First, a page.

What's going on in Shildon?

  Forum Editor 09:59 06 Sep 2009

Thanks to a few people this County Durham town is responsible for a higher percentage of fraudulent on-line purchases than anywhere else in the UK.

If the population is only 10,000 it would seem to be a relatively straightforward job to find out who the culprits are - surely there would be talk?

click here

  Colin 10:20 06 Sep 2009

I saw the article on BBC News and their website this morning.

Det Inspector Geoff Smith, from Durham Police, said: "We had a lady not far from here [Shildon] that was duped into receiving a lot of stolen goods - vanloads of camcorders, digital cameras.

"She had to send them off to criminals in Nigeria, so I'm not surprised by today's figures."

How can that happen? As the FE says, surely someone would know?

  crosstrainer 10:35 06 Sep 2009

..Lies, damn lies...and then you have statistics.

In about half an hour, I can state categorically that more cats eat dogs in Llandaff than anywhere else in the UK.


There you have it.

  jack 10:43 06 Sep 2009

Accept delivery address away from the buyers base without some form of check.
Some years ago I was contacted by my Card Company to ask if I had made a £600 purchase from an Irish IT Co[My guess DELL] to which I replied I had not.
It seems that a purchase had been made on my card with instruction to deliver to an E London address
But the seller baulked at a second attempt to a different address,and contacted the Card Co.
The card was cancelled and a new one issued.
A year later the Card Co phoned early one Saturday morning to ask if I has been to Marrakesh
No I replied.
They listed 3 ATM withdrawals from different spots in the City.
Once more card cancelled and re issued.
In each case it seemed these activities followed on from a recent fuel stop at a certain petrol station.

  Forum Editor 12:55 06 Sep 2009

that it was the number of fraudulent purchases which was excessive, it was the percentage, and a high percentage is a high percentage, regardless of the numbers involved.

It's pretty obvious to anyone with even a slight understanding of how the on-line world works that this must be the result of a concerted effort by a few people. The fact that 'van-loads' of items were being delivered to one address is enough to indicate that there are more than a few transactions going on, and I repeat - surely the police should find it a fairly simple matter to track down the culprits?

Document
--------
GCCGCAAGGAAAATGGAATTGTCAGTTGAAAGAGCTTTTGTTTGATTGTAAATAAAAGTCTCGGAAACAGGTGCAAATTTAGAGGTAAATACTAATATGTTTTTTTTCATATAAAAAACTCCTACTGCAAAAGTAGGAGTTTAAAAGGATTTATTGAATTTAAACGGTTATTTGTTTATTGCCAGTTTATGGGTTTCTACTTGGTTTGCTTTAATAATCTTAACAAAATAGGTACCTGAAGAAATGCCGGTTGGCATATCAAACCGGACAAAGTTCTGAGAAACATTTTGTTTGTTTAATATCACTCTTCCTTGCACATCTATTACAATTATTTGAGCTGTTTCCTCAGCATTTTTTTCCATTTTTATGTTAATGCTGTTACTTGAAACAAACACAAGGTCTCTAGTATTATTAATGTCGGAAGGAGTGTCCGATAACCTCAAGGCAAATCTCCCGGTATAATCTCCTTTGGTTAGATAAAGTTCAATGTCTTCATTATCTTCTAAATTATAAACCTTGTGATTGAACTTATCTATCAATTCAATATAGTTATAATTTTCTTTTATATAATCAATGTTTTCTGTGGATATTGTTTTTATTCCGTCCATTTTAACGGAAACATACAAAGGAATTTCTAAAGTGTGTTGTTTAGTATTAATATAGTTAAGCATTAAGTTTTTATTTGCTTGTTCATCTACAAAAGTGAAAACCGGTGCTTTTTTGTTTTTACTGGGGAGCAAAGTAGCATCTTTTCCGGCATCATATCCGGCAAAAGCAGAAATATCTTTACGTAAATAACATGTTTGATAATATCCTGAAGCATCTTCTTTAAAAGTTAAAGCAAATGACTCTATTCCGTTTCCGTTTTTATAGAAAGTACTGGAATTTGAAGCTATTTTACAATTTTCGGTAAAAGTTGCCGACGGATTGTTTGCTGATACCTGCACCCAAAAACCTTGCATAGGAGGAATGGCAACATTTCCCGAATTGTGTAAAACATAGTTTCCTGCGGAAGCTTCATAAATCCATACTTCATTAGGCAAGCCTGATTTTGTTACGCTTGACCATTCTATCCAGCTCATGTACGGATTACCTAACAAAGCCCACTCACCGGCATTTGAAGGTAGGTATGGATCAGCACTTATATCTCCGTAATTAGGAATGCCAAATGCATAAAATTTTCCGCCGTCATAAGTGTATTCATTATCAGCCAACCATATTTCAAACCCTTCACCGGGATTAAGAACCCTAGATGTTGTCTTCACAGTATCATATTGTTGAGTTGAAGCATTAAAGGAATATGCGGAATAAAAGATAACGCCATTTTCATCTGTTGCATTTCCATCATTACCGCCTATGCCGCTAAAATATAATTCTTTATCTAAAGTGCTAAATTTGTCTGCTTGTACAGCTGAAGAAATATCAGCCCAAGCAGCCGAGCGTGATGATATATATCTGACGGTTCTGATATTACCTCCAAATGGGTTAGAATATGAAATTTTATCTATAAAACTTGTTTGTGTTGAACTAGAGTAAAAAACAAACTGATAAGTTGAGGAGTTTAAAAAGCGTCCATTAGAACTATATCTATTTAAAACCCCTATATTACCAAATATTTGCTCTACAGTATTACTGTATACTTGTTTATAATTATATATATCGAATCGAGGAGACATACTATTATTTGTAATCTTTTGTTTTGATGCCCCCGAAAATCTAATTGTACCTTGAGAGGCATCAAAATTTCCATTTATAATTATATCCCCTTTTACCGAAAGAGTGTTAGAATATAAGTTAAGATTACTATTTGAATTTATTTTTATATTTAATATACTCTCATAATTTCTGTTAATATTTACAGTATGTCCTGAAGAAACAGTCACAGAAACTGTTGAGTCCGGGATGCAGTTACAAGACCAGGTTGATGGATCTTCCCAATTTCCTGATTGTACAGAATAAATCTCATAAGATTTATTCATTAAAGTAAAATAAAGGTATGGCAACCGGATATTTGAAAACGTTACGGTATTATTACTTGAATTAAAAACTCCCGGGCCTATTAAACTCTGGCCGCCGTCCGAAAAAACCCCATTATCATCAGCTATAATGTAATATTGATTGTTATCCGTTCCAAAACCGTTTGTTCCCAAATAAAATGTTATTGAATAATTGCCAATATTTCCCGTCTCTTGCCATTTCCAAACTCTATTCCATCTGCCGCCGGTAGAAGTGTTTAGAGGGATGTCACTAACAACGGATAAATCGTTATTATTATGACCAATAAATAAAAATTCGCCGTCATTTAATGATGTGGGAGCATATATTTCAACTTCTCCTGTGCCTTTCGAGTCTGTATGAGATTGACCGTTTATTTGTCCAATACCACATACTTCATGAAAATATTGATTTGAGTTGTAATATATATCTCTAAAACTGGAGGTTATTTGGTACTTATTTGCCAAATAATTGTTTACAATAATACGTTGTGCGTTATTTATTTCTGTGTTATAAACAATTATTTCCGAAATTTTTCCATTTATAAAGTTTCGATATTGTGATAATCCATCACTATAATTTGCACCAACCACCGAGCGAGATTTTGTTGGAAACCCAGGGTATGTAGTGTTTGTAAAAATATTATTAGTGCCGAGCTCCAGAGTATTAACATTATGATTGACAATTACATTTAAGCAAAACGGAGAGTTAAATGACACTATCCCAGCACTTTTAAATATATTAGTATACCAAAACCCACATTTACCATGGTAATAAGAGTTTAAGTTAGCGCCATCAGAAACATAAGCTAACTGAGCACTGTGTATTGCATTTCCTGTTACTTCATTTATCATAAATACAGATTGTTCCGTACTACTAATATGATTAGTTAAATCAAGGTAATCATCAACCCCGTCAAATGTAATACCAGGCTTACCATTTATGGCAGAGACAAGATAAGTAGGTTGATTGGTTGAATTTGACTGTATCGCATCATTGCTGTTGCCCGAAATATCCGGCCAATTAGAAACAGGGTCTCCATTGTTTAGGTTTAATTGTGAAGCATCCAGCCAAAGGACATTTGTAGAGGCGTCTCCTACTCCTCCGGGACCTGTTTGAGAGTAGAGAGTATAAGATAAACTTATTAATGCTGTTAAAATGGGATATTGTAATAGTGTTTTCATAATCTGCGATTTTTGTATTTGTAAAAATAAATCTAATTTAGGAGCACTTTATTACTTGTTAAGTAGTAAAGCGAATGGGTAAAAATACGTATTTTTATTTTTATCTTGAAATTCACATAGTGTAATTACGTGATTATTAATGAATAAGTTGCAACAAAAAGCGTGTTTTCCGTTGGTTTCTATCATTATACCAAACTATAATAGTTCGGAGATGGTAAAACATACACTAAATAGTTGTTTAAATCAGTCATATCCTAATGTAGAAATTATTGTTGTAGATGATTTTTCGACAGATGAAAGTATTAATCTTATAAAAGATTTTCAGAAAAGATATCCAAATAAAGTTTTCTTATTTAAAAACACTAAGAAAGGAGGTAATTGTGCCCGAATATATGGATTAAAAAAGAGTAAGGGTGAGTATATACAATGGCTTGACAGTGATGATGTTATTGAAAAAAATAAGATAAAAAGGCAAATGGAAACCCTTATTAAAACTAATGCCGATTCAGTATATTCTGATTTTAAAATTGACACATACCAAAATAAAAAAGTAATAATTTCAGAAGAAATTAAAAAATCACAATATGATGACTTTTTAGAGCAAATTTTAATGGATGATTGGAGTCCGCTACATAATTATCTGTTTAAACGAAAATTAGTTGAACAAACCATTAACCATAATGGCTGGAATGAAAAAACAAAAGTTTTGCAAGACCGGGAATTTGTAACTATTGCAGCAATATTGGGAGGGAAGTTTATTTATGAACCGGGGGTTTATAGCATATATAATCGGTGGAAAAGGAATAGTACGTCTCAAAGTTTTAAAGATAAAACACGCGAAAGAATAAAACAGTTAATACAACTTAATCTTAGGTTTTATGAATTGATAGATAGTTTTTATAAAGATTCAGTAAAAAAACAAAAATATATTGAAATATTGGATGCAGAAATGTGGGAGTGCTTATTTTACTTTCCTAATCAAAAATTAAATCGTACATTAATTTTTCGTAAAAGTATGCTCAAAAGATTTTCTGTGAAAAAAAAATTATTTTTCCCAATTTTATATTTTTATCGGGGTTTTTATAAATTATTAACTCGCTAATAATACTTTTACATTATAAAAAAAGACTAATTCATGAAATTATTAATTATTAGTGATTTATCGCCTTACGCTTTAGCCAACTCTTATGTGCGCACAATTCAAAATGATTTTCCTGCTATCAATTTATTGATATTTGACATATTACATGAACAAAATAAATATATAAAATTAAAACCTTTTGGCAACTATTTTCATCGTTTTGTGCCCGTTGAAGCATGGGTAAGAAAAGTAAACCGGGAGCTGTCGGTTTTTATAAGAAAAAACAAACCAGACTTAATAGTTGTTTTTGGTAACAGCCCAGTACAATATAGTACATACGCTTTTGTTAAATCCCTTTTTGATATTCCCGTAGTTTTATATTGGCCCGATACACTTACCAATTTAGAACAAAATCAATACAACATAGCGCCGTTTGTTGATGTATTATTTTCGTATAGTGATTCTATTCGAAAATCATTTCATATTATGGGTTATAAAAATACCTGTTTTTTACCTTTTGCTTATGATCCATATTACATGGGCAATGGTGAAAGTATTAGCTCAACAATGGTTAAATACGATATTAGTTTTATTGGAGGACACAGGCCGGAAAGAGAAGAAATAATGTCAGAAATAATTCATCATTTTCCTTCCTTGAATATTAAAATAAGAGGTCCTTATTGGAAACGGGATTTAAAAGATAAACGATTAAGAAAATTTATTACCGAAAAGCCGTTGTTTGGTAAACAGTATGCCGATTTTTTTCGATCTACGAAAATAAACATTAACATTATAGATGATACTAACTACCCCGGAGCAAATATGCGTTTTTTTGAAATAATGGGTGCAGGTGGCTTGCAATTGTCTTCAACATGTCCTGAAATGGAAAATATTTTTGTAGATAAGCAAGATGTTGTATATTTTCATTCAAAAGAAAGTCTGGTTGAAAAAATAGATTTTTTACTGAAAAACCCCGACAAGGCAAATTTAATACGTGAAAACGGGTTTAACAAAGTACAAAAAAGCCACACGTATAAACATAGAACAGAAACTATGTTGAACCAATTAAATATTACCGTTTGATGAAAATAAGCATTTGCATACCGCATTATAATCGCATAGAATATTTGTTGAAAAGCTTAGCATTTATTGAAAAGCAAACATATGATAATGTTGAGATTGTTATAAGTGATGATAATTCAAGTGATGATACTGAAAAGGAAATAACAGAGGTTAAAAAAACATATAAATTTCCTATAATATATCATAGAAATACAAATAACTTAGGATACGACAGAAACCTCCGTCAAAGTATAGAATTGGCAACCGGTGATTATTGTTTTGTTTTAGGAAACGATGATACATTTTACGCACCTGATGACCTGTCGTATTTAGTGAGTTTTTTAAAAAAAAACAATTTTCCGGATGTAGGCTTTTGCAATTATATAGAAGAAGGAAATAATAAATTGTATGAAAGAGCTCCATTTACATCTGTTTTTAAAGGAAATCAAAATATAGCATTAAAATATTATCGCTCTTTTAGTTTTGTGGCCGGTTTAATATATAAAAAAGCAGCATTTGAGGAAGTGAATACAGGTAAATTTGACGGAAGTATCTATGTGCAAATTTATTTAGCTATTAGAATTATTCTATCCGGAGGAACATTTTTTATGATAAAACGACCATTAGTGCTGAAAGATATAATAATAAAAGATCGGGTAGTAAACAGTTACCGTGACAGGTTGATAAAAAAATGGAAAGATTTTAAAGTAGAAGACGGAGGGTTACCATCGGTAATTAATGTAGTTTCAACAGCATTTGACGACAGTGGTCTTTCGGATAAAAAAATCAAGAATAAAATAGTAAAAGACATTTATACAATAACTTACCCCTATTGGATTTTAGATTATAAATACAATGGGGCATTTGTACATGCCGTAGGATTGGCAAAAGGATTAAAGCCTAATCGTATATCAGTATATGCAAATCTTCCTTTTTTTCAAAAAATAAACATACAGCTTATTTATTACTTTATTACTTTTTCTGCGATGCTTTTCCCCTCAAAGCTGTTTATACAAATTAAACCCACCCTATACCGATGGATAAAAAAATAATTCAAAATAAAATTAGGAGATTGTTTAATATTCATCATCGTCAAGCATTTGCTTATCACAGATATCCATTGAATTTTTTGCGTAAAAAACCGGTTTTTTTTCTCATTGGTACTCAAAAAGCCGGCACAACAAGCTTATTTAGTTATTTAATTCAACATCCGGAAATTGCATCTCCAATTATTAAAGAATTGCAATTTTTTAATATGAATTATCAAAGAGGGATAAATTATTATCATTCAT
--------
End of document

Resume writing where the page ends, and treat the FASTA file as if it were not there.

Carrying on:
Jak_1 13:00 06 Sep 2009

I would have thought it would have been quite easy for the police to obtain details of the transactions from the card companies! Same with the ip addresses used by the people using the the cards fraudulantly. usually an email address is requied to make a purchase online in order that confirmation of the order can be sent. A simple check with the isp's would give them the required recipients details or am I being naive!

  Jak_1 13:02 06 Sep 2009

Hm, isps' even, I missued the apostrophe.

  Forum Editor 13:17 06 Sep 2009

It's not particularly difficult to avoid being traced via an IP address, and people who use cards fraudulently will know how to avoid detection.

  Spark6 15:02 06 Sep 2009

One of the items on the news this morning was an interview with, I believe, the manageress of a furniture store. Apparently, beds and bedding are some of the goods obtained fraudulently.
This reminded me of a conversation I had with a friend when I raised the topic of 'stolen' cards and how the perpetrators could get away with delivery of the goods to a traceable address, account or whatever.
He said that he had had a problem with his credit/debit card which he became aware of when he received a telephone call from a London store asking if they could deliver his two orders, bed and bedding, at the same time. As we live in North Somerset it made me wonder.

  beeuuem 15:38 06 Sep 2009

Although the figure quoted does seem high there are always dangers in talking percentages without a base value.
For example the figure from this article click here where it is stated that taking biphosphonates reduces fracture risk in osteoporosis patients by almost a half. As stated in the article this actually menas reducing the risk of having a fracture over a period of five years from two to one per cent.

  Forum Editor 16:18 06 Sep 2009

quite frankly seems to have something of an obsession when it comes to analysing everything to the ultimate degree. It's starting to get a tad irritating. All I did was attempt to start a discussion about causes - I couldn't really care less if Thamesmead comes higher in a different list. I imagine Shilton stood out because it seems an unlikely spot, being a relatively small place.

So, a small town with a population of 10,000 is number 2 in the top ten postcode areas as far as fraudulent on-line purchases are concerned. No matter which version of the evidence you use it's pretty obvious that something untoward has happened in Shilton, and I'm intrigued by it, and particularly interested to know why the police appear - from the quotes I've seen - to think that investigations are 'hampered' because people are told to report fraud to their banks first. If my credit card is used fraudulently I'm certainly going to tell my bank or card provider before I do anything else - that much is common-sense. I fail to see how a report to a bank could hamper a police inquiry; delay it slightly maybe, but hamper it?

Card Not Present (CNP) fraud accounts for over half of all credit card fraud, and it's on the increase. If the Police can't track down what they refer to as "just one or two people" involved in the Shilton incidents I wonder what chance they can have, faced with the hundreds of thousands of fraudulent on-line transactions that occur each year.

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